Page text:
• Full GC logs of the actual application are far too large. :) But anyway, the above test case exhibits the behaviour. Please note that the problem here is not the GC pauses. - I use Java 8 Update 45. Behaviour is identical with Windows and Linux.
    – malamut
    May 25, 2015 at 9:57
  • 1
    the question is whether your test case causes the same problems as your actual workload. having a single hashmap holding unto millions of objects will create a very large reference array inside the hash map, which will probably require a region for itself, thus making most of the references from the hashmap table to its nodes cross-region, which requires more book-keeping.
    – the8472
    May 25, 2015 at 10:31
  • Good idea, but it seems the single large array is not the problem as well. The original application holds all those instances in a ConcurrentHashMap. My first version of the test case did the same. Using a ConcurrentHashMap creates a lot of (small) additional instances, so that the problem shows off even stronger. Replacing the single HashMap in the test case with 200 HashMaps, all of which are filled using map[i % 200].put(), also makes the effect stronger.
    – malamut
    May 25, 2015 at 11:28
  • Re my previous comment: if I do not create the HashMaps all at once, but fill each HashMap right after creation (so that elements are constructed close to their storage palce), it seems to help G1 a bit as compared to the single HashMap. The effect is still strongly visibly, however.
    – malamut
    May 25, 2015 at 11:46

1 Answer 1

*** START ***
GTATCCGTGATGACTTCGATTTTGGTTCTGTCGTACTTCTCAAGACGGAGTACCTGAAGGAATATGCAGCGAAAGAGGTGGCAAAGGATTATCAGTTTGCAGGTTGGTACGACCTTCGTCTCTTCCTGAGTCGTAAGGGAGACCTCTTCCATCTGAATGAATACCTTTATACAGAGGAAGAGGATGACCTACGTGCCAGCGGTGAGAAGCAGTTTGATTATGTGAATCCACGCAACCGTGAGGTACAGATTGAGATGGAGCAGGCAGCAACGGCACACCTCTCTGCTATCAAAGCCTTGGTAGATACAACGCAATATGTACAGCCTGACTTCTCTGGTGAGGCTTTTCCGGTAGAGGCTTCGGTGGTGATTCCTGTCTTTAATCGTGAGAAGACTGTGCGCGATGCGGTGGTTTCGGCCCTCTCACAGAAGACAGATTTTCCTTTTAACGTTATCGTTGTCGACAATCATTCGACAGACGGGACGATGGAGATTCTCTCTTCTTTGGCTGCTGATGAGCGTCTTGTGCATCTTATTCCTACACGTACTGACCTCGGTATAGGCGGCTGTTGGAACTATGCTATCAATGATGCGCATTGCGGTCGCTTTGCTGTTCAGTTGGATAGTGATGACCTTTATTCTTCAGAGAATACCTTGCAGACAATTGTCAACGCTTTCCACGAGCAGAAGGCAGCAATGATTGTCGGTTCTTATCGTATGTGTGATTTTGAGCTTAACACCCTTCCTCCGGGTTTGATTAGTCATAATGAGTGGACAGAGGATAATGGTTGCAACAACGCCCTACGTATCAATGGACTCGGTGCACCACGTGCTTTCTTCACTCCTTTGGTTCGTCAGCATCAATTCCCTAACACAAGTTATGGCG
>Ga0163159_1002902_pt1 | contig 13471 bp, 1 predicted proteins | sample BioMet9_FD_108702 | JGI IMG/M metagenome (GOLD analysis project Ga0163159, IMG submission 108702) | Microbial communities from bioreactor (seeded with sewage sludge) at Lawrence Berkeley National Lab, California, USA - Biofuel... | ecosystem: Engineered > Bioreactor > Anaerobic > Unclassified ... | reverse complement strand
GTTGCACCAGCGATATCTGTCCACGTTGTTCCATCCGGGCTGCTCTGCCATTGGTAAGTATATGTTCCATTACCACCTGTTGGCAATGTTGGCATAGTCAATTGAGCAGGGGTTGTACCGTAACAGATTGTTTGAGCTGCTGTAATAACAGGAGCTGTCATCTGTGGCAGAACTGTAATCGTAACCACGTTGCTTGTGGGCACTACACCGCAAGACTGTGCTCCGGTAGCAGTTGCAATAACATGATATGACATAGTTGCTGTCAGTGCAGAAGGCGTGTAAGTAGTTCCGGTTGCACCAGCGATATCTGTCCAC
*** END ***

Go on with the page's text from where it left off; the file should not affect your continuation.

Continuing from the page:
As discussed in the comments above:

Your test-case does pre-allocate very large reference arrays that are long-lived and essentially occupy a region of their own (they probably end up in the old gen or humongous regions) and then populating them with millions of additional objects that are likely to live in a different region.

This creates lots of cross-region references, which G1 can deal with in in moderate amounts but not in the millions per region.

Highly interconnected regions are also considered as expensive to collect by G1's heuristics and thus less likely to get collected even if they entirely consist of garbage.

Allocating objects together to reduces cross-region references.

Not articially extending their lifetime too much (e.g. by putting them into some sort of cache) also allows them to die during a young generation GC, which are much easier to collect than old regions which by nature accumulate objects referenced from different regions.

So all in all your test-case was rather hostile to the region-based nature of G1.

  • Yes, the test case is hostile, but the actual application is hostile in the exact same way, so the test case did its job. :) I have learned the lession that, with G1, it must be ensured that the number of cross-region-references does not grow far beyond a million. The easiest way to achive this will often be to make sure that the total number of live objects does not grow into multi-million range.
    – malamut
    May 28, 2015 at 9:53